Subscribe to Making Rain by Email

Archive for November, 2009

There was a thoughtful essay by Peggy Noonan in the Wall Street Journal last weekend (November 14/15).  She feels that much current political rhetoric from the Obama White House is both condescending and convoluted.  She speaks to the point that the public wants direct talk.  She says, “Politicians in general no longer assume that we all operate on the same intellectual level, with roughly the same amount of common sense”. She quotes the actor Jack Webb on the old TV show Dragnet, playing Detective Joe Friday, “All we want are the facts, ma’am”. Ms. Noonan recognizes there is a strong universal longing in the current political body politic for simple talk and clear explanation.

But, for me, there is a larger lesson in Ms. Noonan’s useful essay.  And it is one that is applicable to both sales and entrepreneurship.

I am asked almost daily to strategize sales campaigns for my clients at Corporate Rain International. (My company specializes in initiating the sales process with high-level executives).  Often the biggest part of my consultative job is convincing clients to simplify their message.  More than half of the initial sales job is articulating a clear value that can solve a problem (i.e. increase profit, reduce cost, gain market share, etc.) for a potential buyer.  The complex brilliance of my clients is often of little interest to their audience.  Winnowing down a simple core value can often seem a process of almost insulting oversimplification to a client who has poured their heart and soul and essence into a product or service.  Yet it is only the final result that is the compelling factor in initiating a dialogue leading to a sale.

A buyer is interested in an end result, an outcome.  (“All we want are the facts, ma’am”).  If the result is compelling and clear, the client will then be enthused to explore the rococo details of how the sausage is made.  Otherwise — not.

Comments 8 Comments »

Andre AgassiI am very wary of celebrity autobiographical tell-alls.  These tawdry tales are often filled with narcissistic self-pity or ironic condescension or self-congratulatory grandiosity clothed in ersatz humility.

Not so the new autobiography of Andre Agassi entitled “Open”.

One of my jobs when I was younger was tennis pro and I’ve continued to follow tennis over the years. Even before this remarkable autobiography, I admired the grace, artistry and passion of Andre Agassi.  I admired his calm, his court savvy, his fierce spirit.  Barbra Streisand called Agassi “the Zen Master”.  While I agree with Barbra Streisand about very little, I do agree with her about this.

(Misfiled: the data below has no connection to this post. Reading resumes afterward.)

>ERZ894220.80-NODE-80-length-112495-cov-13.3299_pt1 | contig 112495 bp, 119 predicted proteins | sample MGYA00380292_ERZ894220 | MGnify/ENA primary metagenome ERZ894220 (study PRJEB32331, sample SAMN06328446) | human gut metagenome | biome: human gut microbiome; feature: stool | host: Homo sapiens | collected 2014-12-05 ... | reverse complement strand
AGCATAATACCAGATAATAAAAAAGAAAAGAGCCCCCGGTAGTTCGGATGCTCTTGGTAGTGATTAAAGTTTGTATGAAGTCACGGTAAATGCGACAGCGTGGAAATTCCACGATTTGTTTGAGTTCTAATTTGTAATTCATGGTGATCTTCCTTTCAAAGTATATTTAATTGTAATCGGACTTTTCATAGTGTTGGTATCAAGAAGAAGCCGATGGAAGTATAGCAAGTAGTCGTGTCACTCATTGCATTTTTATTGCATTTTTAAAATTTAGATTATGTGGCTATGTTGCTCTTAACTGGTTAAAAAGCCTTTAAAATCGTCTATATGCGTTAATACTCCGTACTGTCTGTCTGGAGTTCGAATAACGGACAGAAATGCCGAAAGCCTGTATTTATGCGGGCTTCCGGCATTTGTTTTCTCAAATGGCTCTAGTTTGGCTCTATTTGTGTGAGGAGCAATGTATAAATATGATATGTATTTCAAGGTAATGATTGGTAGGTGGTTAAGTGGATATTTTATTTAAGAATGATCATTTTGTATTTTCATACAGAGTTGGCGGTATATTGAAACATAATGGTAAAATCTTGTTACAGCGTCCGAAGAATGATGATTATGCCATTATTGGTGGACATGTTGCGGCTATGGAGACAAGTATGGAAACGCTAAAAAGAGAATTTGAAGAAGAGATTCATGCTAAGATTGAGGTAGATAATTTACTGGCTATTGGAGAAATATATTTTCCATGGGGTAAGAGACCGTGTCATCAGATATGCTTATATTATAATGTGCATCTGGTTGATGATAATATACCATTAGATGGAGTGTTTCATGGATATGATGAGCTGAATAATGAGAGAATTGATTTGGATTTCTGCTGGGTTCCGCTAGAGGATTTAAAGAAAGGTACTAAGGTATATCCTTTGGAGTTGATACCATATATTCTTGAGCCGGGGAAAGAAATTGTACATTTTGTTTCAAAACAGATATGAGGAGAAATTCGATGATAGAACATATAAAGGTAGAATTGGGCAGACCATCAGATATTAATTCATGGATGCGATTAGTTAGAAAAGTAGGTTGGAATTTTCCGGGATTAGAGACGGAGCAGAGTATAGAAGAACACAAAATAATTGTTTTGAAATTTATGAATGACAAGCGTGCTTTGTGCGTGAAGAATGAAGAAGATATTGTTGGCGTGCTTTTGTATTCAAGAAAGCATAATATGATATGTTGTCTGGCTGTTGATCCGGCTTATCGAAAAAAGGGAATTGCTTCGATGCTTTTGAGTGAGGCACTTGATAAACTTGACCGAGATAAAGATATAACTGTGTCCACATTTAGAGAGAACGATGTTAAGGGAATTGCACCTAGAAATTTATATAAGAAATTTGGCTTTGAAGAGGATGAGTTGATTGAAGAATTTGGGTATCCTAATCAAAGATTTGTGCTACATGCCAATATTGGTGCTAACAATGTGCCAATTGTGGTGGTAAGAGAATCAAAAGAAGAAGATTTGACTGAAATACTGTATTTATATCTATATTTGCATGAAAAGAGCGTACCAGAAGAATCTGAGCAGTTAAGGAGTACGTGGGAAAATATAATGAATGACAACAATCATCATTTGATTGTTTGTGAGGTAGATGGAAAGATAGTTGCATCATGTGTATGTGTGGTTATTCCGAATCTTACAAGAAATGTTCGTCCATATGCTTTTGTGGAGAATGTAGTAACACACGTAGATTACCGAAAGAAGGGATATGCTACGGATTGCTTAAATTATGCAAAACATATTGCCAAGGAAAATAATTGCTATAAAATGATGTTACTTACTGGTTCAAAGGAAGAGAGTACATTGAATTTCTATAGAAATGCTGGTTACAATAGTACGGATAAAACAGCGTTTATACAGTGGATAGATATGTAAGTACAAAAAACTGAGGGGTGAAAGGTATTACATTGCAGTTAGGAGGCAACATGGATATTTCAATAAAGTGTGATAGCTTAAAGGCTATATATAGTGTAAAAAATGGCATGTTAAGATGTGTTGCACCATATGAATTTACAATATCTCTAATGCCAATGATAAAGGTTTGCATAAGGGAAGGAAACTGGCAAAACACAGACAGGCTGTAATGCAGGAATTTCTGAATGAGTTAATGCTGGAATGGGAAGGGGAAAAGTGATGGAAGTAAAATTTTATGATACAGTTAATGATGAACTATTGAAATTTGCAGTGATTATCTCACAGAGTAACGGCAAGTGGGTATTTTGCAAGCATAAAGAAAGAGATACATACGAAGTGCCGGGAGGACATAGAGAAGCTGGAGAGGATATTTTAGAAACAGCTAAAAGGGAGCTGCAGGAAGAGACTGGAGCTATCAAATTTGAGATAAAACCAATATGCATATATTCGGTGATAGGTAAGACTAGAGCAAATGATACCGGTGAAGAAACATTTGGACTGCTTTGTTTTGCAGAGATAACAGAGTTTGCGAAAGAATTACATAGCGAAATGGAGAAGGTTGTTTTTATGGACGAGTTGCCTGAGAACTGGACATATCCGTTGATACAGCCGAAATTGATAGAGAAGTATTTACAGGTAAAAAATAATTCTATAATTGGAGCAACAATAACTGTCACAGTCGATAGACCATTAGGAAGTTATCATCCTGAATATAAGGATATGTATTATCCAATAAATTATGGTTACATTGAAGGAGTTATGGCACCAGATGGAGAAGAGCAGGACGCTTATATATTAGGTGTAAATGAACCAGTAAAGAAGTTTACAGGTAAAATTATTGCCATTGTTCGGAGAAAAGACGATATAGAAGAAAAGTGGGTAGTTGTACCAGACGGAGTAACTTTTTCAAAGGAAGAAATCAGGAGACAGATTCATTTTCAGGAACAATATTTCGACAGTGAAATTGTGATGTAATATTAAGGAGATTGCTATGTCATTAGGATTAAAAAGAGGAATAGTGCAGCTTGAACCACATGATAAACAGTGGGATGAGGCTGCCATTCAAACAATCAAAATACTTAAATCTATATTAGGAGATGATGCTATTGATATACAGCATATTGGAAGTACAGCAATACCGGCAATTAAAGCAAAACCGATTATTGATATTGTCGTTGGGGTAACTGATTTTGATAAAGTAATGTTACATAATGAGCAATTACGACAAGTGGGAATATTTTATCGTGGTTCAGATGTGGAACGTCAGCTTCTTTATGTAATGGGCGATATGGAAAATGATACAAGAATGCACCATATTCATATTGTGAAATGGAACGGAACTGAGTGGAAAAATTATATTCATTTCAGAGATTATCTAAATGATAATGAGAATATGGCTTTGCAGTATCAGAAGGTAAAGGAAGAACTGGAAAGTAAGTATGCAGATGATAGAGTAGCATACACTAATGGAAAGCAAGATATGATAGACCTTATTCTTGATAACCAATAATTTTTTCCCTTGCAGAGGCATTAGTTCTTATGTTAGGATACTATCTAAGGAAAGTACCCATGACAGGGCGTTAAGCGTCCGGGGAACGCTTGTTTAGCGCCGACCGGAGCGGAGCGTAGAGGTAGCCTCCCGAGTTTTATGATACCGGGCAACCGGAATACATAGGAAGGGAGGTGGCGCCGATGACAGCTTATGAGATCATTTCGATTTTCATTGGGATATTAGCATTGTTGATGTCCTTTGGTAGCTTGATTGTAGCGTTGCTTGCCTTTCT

Last Sunday (November 8, 2009), I was deeply touched by an excellent interview with Mr. Agassi conducted by Katie Couric on “60 Minutes”.  In addition to being a fine piece of broadcast journalism, it limned Agassi’s spiritual journey with a superb dramatic arc.  For me, it was compelling television.  But more than the skilled professionalism of the piece, what stood out for me was the authenticity of Andre Agassi.

The interview was hyped on the revelation that Agassi admits he used crystal meth for a year during his tennis career and lied about it to the powers that be.  However, this rather minor revelation of a young man’s sin, to me, was not what made the piece extraordinary.  What made the interview powerful was that without real guidance or education (Mr. Agassi never graduated high school), he willed himself to become a deeply and profoundly authentic person – a person he didn’t even know he was when he began his journey.  His pilgrimage from liar, fake and lost soul to authentic human wholeness struck me as particularly heroic in that it was largely internal, solitary and autodidactic.  A profoundly lonely but determined odyssey.  While direct and confessional, Mr. Agassi was clear-eyed and without self-pity.  Admirable.  Even astonishing — and even more astonishing for the fact that he chose his path from a place of unanchored anomie: ungrounded in faith or family.

So you may say “How can you know Andre Agassi is not just a big ol’ self-absorbed phony out hyping his book”?  Well, I guess I can only point to the judge, who, when asked to define pornography simply said “I may not be able to specifically define it, but I know it when I see it”.  Me too.  Which brings me, rather elliptically, to sales.

I’m a salesman and my company, Corporate Rain International, is a sales company that specializes in c-suite sales, mostly of services.  For me, the key to successful salesmanship is simply authenticity.  That soulful core is the pure essence of good salesmanship.  A good salesman is authentic.  He knows who he is.  He tells the unalloyed truth from a centered space and people respond.  I hope I am neither a naïf nor disingenuous when I state with absolute sincerity that authenticity is the key to selling.  But you have to be authentic before you can sell authentically.  Though not a salesman, Andre Agassi is a remarkable case study and example of achieved authenticity.